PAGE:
The next thing we had to choose was an agency. The role of the agency in essence is to do your Home Study Report, which is the next step in the process after registering online. By a Home Study Report, I mean an evaluation of you that is done in your own home. Other than the Home Study Report, the agency will also do follow up visits to check on the child after you have legally adopted him/her. There was a long list of registered agencies we had to choose from. Again, on what grounds were we to choose?

It made complete sense to choose the agency closest to your home. Each registered agency showed a wait list number for the home study report. We were shocked to find out the wait list number for home study in some agencies close to our home was 400! That meant they had to study 400 other homes before they even got to you. The HSR is a crucial step in the adoption process, without which things will not move. We really didn’t want to be waiting that long to begin our process.

Mint and I started calling up individual agencies around our home to find out if the wait list was indeed as high as the number reflected. May be they had just not updated their websites? With that hope, we made a few calls, only to end up with more disappointment. The first agency I called was the one that showed the shortest wait list. I was spoken to very rudely and asked to not call again. They said they no longer did any adoption related work. Huh? Then why was their name still there as a registered agency?

Next, we called the CARA helpline to find out if there were any other agencies that were not functional. Why can’t they just update their website instead of making people waste time like that? It took a long time for the CARA representative to even understand our question. She kept sounding impatient and telling us to choose from a registered agency online. She insisted we would be able to view the list. Finally at the 10th attempt she understood what we were saying. That though an agency showed it was ‘registered’ online, they were no longer entertaining calls. After rechecking, she confirmed that the agency was no longer functional. Are there any other agencies like that, we asked. Again, she kept asking us to refer to the so called list to see which ones were registered. I gave up after a while.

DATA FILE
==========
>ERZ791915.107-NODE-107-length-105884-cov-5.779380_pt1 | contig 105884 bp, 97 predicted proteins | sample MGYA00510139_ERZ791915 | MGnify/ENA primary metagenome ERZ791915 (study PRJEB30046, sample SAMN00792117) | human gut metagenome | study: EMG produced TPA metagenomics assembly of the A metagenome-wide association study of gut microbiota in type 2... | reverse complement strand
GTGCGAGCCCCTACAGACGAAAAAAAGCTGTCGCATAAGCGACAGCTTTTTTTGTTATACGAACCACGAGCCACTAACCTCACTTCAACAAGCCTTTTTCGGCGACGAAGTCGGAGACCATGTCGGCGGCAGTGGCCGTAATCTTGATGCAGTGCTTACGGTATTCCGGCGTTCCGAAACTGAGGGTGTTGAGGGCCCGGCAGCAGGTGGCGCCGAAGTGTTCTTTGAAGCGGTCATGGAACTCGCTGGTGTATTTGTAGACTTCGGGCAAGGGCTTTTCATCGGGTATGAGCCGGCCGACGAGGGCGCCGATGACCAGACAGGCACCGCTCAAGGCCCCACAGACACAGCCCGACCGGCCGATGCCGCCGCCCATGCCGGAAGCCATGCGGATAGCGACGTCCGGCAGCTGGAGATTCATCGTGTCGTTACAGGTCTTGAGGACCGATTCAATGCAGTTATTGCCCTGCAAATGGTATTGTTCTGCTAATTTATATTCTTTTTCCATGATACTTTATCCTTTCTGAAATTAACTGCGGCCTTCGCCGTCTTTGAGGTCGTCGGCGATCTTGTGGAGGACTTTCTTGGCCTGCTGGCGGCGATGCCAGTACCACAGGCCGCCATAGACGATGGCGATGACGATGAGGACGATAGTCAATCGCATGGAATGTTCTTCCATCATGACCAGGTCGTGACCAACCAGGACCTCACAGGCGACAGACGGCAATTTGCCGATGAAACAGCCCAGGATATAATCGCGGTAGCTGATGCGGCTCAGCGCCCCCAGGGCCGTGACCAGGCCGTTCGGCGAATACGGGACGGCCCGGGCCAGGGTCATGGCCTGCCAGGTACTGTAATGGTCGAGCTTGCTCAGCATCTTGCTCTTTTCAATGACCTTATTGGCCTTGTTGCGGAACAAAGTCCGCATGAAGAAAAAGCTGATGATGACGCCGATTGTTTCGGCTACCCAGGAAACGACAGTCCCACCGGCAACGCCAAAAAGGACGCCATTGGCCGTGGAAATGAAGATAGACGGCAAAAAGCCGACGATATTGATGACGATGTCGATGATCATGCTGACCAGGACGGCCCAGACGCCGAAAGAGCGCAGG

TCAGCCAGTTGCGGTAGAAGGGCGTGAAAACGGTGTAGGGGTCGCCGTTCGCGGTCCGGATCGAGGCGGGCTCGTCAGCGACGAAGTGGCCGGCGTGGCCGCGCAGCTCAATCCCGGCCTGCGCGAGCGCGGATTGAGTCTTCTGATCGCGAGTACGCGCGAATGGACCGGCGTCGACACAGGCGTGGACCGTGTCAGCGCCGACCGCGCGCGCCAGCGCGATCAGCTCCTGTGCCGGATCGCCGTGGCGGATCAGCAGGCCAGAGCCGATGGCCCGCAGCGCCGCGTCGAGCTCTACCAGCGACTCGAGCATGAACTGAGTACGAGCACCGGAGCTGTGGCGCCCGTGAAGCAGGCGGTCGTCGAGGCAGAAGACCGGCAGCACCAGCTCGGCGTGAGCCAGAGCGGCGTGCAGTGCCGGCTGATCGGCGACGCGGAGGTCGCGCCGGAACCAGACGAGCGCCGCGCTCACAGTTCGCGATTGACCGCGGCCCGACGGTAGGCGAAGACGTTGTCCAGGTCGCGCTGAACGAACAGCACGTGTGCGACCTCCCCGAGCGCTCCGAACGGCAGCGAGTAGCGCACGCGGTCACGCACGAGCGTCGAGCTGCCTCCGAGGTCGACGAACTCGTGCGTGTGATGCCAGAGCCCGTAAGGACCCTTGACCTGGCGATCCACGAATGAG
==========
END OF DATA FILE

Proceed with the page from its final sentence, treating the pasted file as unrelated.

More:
We decided to make a few more calls to agencies. After all, we had to make a smart choice here. We would be partnering with these people for the next few months. We called agency A, B, C and D. And none of them was able to put us through the right representative. They kept telling us they don’t know the actual wait list and the concerned person wasn’t available now. We called over 5 times and yet, nobody would give us clear answers. This was highly frustrating.

One of the agencies told us that the actual wait list for home study report was even longer than what it showed online. I asked a few basic questions. How fast does the list typically move? She said something like, “Sister visits one home in a day. There are over 400 cases pending as of now”. What? The concerned ‘Sister’ visited only one home a day? Are there are any other people working on it? Why allot it to a single person when there is such a back log?  She said they had only one person assigned for this role. So even if we didn’t account for holidays, sick days and other delays, we had to wait over a year for the home study before our wait for the child even started? That didn’t make sense at all, and was not in line with what the website said.